Biden victory to boost Asia but China tensions to remain
With US presidential elections nearing, experts say the benefits for Asia and emerging markets of a change in leadership are many – as are the challenges. But whoever wins US/China tensions are likely to remain on the boil.
US presidential candidate Joe Biden’s rising lead in the polls is being seen a positive signal for Asian economies outside China that would benefit from a new face in the White House.
Market watchers in Asia are taking stock of the possible ramifications to growth and their economies. According to Shaun Roache, Asia Pacific chief economist at S&P Global Ratings, there can be some good news coming the way of countries in the region.
He predicts a Biden win will bring big capital inflows into Asia, a demand pick-up and easing of financial conditions — all of which will be much needed.
“I think it provides a big tailwind, particularly at a time when a lot of relief measures that we’ve seen [due to Covid] are going to start tapering, which is when you need some external push to help the economy,” said Roache “And at the moment, it looks as though… we might get that from the US.”
Steven Cochrane, chief economist for Asia Pacific at Moody’s Analytics, added that Biden was likely to “re-engage” with the World Trade Organisation or maybe even join the Trans-Pacific Partnership.
However, China is unlikely to share in the change of fortunes. “No matter who wins the election, US-China trade and economic relations are expected to remain tense given the degree of bipartisan consensus on [key] issues in the US,” said Stephen Schwartz, head of Asia Pacific sovereign ratings at Fitch.
“That said, the Trump administration has been marked by a high degree of policy uncertainty, just by the very nature of how policies have been carried out internationally. Biden might adopt a more predictable and multilateral approach to international issues, which, from the perspective of policymakers in Asia, may be helpful.”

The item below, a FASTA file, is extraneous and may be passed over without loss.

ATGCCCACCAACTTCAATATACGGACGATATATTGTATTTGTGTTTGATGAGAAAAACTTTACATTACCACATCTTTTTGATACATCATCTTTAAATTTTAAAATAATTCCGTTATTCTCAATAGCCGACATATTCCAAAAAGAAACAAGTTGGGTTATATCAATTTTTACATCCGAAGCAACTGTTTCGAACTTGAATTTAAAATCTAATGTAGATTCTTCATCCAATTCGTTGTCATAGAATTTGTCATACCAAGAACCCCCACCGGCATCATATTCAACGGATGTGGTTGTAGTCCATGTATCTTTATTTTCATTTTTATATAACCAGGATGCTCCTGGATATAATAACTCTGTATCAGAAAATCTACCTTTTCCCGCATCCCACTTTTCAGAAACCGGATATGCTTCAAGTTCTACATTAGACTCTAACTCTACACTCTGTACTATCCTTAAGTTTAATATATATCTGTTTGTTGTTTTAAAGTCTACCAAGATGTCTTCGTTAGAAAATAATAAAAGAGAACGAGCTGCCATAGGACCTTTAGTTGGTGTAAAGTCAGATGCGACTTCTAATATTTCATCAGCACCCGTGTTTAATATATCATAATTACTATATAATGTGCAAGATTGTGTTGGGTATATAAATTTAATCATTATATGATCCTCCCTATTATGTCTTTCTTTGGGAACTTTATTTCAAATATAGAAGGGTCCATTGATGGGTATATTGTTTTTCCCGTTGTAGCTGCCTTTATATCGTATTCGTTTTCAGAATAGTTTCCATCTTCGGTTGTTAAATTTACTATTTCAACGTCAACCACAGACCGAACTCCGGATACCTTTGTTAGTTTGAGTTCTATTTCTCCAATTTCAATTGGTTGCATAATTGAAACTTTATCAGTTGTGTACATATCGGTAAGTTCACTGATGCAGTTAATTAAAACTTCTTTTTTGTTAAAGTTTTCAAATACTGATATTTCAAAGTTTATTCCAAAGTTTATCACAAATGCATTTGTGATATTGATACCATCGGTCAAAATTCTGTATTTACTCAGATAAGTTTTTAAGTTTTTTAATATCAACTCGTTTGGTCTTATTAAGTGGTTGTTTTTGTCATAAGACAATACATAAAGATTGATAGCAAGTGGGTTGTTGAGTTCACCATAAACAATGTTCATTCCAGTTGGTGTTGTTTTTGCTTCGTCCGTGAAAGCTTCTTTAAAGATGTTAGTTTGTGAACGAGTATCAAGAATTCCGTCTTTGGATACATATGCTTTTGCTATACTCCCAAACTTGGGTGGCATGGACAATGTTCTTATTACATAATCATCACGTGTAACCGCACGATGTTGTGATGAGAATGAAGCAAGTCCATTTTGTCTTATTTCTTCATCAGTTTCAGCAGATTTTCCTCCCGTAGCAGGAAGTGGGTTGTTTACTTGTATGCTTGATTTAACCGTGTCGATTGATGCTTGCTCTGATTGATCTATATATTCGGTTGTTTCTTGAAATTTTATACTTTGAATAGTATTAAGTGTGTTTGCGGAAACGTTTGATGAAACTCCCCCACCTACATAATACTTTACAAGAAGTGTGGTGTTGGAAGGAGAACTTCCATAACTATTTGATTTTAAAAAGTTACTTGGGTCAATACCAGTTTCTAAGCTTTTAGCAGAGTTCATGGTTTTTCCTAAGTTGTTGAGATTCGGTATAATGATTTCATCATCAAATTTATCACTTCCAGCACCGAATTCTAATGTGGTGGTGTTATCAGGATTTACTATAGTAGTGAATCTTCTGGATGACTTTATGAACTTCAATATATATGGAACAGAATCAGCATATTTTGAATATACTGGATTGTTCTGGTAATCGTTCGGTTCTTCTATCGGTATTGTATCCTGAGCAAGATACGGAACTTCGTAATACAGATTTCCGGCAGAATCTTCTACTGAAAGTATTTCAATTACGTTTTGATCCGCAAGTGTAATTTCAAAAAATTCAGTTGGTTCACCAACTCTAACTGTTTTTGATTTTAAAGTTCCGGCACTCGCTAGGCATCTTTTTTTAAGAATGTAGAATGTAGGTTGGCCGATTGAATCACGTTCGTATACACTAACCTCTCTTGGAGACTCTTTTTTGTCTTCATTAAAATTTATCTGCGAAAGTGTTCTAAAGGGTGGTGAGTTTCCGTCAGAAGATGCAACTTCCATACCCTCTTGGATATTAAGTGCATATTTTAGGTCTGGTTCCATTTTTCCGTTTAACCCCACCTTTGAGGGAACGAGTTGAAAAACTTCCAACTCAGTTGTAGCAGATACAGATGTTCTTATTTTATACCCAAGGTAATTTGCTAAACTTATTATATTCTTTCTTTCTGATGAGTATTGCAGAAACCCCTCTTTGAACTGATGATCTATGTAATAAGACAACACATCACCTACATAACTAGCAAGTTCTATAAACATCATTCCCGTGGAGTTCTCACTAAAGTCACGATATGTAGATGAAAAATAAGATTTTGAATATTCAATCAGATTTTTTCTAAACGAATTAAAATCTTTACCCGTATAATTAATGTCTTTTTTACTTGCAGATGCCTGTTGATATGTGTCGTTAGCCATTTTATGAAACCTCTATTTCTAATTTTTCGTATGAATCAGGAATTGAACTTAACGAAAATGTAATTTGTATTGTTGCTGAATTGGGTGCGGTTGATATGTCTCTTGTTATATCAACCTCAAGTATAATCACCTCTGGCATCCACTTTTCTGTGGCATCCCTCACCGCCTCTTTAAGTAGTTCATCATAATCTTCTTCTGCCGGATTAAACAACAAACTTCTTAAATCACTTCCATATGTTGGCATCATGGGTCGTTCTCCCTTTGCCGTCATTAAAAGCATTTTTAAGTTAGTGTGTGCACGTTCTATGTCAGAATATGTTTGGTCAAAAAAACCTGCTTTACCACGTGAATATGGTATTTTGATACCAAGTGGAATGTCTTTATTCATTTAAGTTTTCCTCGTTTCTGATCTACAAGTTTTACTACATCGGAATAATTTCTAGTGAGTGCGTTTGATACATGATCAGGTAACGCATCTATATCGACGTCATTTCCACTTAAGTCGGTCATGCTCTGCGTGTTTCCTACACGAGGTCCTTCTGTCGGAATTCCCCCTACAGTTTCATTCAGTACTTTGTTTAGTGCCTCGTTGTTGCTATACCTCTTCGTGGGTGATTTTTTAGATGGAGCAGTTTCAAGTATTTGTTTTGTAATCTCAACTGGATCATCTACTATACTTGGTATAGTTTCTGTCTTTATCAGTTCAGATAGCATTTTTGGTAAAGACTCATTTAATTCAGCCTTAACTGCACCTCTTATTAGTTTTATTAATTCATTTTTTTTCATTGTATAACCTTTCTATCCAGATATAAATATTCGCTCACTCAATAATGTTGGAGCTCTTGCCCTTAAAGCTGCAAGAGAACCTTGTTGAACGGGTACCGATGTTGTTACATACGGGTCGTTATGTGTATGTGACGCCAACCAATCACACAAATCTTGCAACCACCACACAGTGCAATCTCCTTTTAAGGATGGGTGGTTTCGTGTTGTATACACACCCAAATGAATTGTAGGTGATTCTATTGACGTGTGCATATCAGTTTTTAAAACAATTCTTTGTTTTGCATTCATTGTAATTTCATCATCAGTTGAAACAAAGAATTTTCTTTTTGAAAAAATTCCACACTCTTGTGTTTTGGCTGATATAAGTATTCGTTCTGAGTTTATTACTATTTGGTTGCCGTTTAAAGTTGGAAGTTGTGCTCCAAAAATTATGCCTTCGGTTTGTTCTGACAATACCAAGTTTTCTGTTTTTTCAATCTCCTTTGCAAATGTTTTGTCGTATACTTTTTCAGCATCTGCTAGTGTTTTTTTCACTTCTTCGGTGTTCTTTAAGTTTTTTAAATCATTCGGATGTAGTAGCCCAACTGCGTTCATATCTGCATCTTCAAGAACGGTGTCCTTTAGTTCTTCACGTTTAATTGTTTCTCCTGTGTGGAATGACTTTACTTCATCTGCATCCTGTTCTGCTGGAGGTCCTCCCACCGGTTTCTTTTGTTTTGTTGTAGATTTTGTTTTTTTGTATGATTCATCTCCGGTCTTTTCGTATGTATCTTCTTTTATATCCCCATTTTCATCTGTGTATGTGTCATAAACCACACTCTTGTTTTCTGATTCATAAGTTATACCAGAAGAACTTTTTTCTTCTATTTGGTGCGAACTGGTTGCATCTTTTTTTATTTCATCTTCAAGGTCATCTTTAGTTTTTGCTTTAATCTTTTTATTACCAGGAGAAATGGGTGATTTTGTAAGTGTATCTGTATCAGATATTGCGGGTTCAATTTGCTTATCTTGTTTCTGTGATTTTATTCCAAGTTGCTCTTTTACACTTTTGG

China remains in crosshairs
The latest figures on trade between the US and China could deal a blow to Trump with the US heading for elections on November 3, given one of his key priorities has been taking down China a peg on trade matters.
China’s customs department revealed this week that while its imports from the US jumped nearly 25% last month to $13.2bn — the highest monthly import since mid-2018 — so did exports to the US. Exports soared about 20% to $43.96bn, meaning the country’s trade surplus with the US is still nearly 19% higher than a year ago.
Cochrane said: “The trade war is likely to last for the next few years no matter who wins the election. They will go about it in different ways. And there is a good chance tariffs would ultimately fall under Biden.”
John Sitilides, a geopolitical strategist at Trilogy Advisors in Washington DC, said that US trade policy would “continue to constrain China’s aggressive technology moves, especially in the 5G and semiconductors industries”.
A Biden win could prove advantageous for emerging markets overall — albeit with some small caveats. Petar Atanasov, co-head of sovereign research at EM-focused investment manager Gramercy, reckons a Biden victory with a Democratic senate would likely be the “best result” for EM, as it could be positive for globalisation and mutual policymaking.
But he added that if there is a split government, the “potential for policy gridlock is high”. “If Biden wins and pushes the green agenda strongly, there is a possibility Mexico and Brazil would feel slightly isolated — especially Brazil as [President Jair] Bolsonaro and Trump have a strong relationship,” he added.